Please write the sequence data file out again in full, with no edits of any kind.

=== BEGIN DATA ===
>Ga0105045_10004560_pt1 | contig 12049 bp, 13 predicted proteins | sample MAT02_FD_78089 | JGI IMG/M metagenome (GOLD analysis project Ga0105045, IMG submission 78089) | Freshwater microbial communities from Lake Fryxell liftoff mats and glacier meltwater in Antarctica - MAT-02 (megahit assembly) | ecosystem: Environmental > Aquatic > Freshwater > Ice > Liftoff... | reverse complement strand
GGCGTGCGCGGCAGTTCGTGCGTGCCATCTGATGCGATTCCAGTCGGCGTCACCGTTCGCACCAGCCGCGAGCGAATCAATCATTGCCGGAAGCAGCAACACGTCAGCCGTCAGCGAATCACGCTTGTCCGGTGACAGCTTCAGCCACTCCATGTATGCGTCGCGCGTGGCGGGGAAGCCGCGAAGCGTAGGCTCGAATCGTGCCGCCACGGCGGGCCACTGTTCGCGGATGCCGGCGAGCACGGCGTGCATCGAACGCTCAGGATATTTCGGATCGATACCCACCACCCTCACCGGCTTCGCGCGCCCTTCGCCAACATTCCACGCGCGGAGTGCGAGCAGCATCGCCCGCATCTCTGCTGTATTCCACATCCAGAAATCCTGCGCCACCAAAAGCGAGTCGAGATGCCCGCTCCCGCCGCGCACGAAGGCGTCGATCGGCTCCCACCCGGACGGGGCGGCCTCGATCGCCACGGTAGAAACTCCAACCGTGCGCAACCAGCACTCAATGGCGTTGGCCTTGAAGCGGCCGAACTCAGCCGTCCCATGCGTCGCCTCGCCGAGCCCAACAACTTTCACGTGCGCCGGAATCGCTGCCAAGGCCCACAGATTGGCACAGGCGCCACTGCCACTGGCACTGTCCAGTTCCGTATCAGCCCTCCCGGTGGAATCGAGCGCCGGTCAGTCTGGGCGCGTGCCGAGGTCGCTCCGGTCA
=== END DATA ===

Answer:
>Ga0105045_10004560_pt1 | contig 12049 bp, 13 predicted proteins | sample MAT02_FD_78089 | JGI IMG/M metagenome (GOLD analysis project Ga0105045, IMG submission 78089) | Freshwater microbial communities from Lake Fryxell liftoff mats and glacier meltwater in Antarctica - MAT-02 (megahit assembly) | ecosystem: Environmental > Aquatic > Freshwater > Ice > Liftoff... | reverse complement strand
GGCGTGCGCGGCAGTTCGTGCGTGCCATCTGATGCGATTCCAGTCGGCGTCACCGTTCGCACCAGCCGCGAGCGAATCAATCATTGCCGGAAGCAGCAACACGTCAGCCGTCAGCGAATCACGCTTGTCCGGTGACAGCTTCAGCCACTCCATGTATGCGTCGCGCGTGGCGGGGAAGCCGCGAAGCGTAGGCTCGAATCGTGCCGCCACGGCGGGCCACTGTTCGCGGATGCCGGCGAGCACGGCGTGCATCGAACGCTCAGGATATTTCGGATCGATACCCACCACCCTCACCGGCTTCGCGCGCCCTTCGCCAACATTCCACGCGCGGAGTGCGAGCAGCATCGCCCGCATCTCTGCTGTATTCCACATCCAGAAATCCTGCGCCACCAAAAGCGAGTCGAGATGCCCGCTCCCGCCGCGCACGAAGGCGTCGATCGGCTCCCACCCGGACGGGGCGGCCTCGATCGCCACGGTAGAAACTCCAACCGTGCGCAACCAGCACTCAATGGCGTTGGCCTTGAAGCGGCCGAACTCAGCCGTCCCATGCGTCGCCTCGCCGAGCCCAACAACTTTCACGTGCGCCGGAATCGCTGCCAAGGCCCACAGATTGGCACAGGCGCCACTGCCACTGGCACTGTCCAGTTCCGTATCAGCCCTCCCGGTGGAATCGAGCGCCGGTCAGTCTGGGCGCGTGCCGAGGTCGCTCCGGTCA